Readying the chassis for the mayhem that would certainly befall it, Jeff kept the stock spindles and made the following modifications: the DSE front clip carries rack steering, tubular control arms and antisway bar, and AFCO springs sheath Koni adjustable shock absorbers. Last but not least are the Baer 6S six-piston calipers on 14-inch rotors. Though he's now having second thoughts about the DSE 3-inch drop leaf springs and offset hangers, he paired them with Koni shocks. Baer 13-inch plates ride the rear with PBR four-piston calipers. Big brakes require big wheels, but Jeff wisely held down unsprung weight by refusing to go any larger than 18 inches, hence forged Kinesis K18R hoops and sticky Toyo RA1 rubber (18x8 with 245/40ZR and 18x11 with 305/35ZR).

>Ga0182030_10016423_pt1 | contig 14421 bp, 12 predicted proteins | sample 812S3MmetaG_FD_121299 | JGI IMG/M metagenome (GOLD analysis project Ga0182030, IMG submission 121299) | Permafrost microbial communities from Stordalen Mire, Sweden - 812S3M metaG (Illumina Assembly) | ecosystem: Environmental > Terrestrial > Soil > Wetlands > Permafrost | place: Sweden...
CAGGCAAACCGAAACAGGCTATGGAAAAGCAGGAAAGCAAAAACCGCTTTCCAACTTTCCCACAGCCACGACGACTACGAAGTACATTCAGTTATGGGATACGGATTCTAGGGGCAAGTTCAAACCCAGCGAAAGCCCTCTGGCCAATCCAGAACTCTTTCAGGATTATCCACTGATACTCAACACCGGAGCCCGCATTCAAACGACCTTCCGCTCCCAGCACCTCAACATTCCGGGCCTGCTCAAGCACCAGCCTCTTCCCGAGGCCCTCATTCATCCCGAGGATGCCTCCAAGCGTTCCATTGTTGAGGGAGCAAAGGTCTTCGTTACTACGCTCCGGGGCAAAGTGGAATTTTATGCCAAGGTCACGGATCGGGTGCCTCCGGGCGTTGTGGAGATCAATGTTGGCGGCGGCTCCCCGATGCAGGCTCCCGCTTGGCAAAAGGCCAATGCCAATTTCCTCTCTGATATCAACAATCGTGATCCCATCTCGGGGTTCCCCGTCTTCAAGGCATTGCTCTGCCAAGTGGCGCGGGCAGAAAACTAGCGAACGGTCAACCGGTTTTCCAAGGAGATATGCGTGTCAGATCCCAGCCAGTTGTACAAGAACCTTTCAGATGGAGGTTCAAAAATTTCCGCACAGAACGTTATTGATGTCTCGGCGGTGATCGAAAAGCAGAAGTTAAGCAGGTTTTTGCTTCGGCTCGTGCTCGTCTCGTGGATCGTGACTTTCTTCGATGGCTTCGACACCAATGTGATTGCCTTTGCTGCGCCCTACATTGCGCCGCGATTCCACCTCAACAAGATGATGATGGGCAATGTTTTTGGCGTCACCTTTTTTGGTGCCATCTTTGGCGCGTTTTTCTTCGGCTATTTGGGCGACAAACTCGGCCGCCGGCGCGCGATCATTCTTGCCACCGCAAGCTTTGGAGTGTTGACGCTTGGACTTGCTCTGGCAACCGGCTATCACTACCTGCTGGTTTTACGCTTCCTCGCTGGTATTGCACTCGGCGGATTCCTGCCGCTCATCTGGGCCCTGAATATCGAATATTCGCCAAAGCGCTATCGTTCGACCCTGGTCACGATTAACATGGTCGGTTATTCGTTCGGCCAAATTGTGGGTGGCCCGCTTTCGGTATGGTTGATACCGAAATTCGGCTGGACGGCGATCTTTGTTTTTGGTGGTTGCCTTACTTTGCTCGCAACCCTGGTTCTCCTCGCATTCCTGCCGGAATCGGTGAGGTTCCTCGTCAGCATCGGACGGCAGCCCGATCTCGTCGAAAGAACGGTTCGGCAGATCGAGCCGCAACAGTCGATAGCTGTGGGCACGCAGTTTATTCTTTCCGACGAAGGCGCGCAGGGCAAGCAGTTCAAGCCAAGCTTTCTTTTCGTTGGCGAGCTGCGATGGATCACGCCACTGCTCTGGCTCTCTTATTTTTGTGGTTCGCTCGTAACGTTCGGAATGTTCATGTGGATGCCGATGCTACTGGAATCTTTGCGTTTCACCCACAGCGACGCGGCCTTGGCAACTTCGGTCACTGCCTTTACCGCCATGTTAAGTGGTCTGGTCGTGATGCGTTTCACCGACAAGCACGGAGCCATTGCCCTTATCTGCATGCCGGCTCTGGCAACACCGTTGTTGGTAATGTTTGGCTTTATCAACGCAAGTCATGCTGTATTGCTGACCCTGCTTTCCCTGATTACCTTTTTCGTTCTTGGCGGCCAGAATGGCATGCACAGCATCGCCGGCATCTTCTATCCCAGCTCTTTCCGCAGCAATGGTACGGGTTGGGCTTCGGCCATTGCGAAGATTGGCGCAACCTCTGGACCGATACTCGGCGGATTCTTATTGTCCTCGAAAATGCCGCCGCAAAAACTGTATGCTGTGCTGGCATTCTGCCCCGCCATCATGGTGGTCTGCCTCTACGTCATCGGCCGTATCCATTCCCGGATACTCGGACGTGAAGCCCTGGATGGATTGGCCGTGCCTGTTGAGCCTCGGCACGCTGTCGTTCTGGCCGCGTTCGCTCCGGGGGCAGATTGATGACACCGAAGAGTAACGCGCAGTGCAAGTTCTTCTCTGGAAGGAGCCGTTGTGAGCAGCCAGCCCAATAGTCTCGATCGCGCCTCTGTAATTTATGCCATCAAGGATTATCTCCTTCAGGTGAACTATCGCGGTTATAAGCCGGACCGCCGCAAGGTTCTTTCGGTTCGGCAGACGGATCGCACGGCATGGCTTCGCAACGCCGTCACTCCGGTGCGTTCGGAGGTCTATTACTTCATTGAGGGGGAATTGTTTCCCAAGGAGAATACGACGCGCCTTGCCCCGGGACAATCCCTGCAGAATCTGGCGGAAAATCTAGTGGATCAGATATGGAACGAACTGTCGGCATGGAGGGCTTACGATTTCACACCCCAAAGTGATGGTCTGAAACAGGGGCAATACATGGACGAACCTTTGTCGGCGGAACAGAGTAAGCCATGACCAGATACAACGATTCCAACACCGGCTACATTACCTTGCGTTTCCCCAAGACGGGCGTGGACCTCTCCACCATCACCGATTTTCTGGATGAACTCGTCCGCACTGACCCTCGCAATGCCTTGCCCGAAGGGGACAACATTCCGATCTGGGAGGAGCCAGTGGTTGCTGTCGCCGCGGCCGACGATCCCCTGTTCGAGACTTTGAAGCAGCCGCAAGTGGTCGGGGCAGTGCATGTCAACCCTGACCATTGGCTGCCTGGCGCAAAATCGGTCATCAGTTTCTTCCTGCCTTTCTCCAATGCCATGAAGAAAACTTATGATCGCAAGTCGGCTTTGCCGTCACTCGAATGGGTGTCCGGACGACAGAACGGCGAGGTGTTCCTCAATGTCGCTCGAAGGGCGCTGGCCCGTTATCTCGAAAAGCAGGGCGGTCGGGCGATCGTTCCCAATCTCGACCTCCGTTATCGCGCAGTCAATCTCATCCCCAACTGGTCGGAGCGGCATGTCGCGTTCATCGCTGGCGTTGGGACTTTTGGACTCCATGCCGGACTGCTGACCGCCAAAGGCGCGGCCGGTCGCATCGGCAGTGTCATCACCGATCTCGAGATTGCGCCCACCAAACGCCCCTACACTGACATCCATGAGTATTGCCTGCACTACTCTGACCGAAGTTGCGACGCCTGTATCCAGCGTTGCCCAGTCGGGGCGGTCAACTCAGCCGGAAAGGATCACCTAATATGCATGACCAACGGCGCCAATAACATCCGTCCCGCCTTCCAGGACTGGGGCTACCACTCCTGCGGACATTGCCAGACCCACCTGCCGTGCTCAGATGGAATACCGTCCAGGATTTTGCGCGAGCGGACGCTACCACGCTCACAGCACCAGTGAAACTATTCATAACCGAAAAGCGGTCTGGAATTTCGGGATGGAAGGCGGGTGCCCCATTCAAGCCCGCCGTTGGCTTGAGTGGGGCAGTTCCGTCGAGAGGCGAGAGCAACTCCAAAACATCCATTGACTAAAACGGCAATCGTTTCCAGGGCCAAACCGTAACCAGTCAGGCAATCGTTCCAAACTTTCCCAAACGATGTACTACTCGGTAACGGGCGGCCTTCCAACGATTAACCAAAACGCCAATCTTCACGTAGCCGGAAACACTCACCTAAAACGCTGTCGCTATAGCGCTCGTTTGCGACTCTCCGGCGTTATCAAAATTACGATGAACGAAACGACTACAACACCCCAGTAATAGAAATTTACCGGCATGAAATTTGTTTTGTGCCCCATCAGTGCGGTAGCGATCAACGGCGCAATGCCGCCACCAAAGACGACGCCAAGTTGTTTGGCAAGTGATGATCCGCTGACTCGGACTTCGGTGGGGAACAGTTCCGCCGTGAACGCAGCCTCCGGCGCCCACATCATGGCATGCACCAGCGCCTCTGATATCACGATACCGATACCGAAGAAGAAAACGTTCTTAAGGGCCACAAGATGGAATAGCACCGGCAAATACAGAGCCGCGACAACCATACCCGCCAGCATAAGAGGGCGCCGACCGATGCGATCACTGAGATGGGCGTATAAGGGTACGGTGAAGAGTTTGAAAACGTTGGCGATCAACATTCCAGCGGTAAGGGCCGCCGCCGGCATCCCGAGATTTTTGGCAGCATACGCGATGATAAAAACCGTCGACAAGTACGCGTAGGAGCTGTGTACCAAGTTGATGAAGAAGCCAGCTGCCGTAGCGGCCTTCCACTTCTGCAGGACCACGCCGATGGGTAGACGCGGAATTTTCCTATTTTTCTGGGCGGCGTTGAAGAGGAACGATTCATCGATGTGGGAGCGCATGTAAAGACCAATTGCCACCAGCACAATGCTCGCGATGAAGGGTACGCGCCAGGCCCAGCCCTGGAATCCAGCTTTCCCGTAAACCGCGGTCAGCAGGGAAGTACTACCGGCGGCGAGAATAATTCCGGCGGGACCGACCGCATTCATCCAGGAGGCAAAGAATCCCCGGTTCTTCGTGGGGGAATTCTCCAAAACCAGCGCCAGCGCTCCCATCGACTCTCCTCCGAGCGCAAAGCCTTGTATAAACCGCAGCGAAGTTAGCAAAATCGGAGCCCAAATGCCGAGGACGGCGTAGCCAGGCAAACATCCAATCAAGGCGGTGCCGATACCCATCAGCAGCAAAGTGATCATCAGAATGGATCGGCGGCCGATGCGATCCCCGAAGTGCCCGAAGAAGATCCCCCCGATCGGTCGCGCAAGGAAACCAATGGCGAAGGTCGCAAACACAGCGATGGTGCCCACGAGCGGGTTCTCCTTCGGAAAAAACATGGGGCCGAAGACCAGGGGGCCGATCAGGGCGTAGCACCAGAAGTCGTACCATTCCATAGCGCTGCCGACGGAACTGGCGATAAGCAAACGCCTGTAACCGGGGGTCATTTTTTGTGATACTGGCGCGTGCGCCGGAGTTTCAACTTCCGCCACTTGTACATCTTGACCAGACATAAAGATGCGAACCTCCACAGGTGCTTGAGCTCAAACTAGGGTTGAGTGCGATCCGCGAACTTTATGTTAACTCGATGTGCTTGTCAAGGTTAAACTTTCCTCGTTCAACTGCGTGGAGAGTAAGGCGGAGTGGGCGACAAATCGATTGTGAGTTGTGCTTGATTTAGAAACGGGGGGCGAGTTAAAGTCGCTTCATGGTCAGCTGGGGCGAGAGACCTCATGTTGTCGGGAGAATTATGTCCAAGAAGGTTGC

No need for an engine with monster displacement for what Jeff had in mind; he kept the cubic inch limit at the stock 376 ci (4.065x3.622), ensuring the grunt he'd need but keeping the cost of fuel within sensible limits. Obviously, this is why the majority of g-machine owners also opt for a transmission with at least one overdriven gear. So now we find ourselves at Wegner Motorsports in Markesan, Wisconsin, a road race-oriented company that's been investigating, building, and outfitting the LS engine since its inception. The idea was to leave the short-block as factory. Wegner's reasoning was sound; along with a deep-skirt, rigid block, and six-bolt main bearing caps, the bottom end of these engines are frightfully capable and favored because they save a ton of bucks. Naturally, they balanced and blueprinted the assembly, screwed the thing back together with ARP studs, a Champ 5.5-quart oil pan, and factory oil pickup, and then turned to the L92 cylinder heads. Wegner administered CNC aid in the ports, runners, and combustion chambers. With the flat-top piston, they produce a pump-gas-good 10.87:1 compression ratio.